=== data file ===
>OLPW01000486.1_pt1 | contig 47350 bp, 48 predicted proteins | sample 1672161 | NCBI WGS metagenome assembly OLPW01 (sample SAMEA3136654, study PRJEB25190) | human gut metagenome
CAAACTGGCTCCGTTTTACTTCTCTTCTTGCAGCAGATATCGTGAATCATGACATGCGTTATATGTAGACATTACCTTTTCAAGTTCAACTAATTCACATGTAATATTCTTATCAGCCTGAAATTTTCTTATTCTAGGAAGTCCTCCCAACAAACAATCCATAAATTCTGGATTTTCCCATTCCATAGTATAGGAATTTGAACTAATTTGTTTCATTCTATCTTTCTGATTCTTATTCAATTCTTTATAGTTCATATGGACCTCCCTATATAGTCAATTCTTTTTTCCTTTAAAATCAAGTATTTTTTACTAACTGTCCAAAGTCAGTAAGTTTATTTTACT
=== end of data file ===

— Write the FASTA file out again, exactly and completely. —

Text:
>OLPW01000486.1_pt1 | contig 47350 bp, 48 predicted proteins | sample 1672161 | NCBI WGS metagenome assembly OLPW01 (sample SAMEA3136654, study PRJEB25190) | human gut metagenome
CAAACTGGCTCCGTTTTACTTCTCTTCTTGCAGCAGATATCGTGAATCATGACATGCGTTATATGTAGACATTACCTTTTCAAGTTCAACTAATTCACATGTAATATTCTTATCAGCCTGAAATTTTCTTATTCTAGGAAGTCCTCCCAACAAACAATCCATAAATTCTGGATTTTCCCATTCCATAGTATAGGAATTTGAACTAATTTGTTTCATTCTATCTTTCTGATTCTTATTCAATTCTTTATAGTTCATATGGACCTCCCTATATAGTCAATTCTTTTTTCCTTTAAAATCAAGTATTTTTTACTAACTGTCCAAAGTCAGTAAGTTTATTTTACT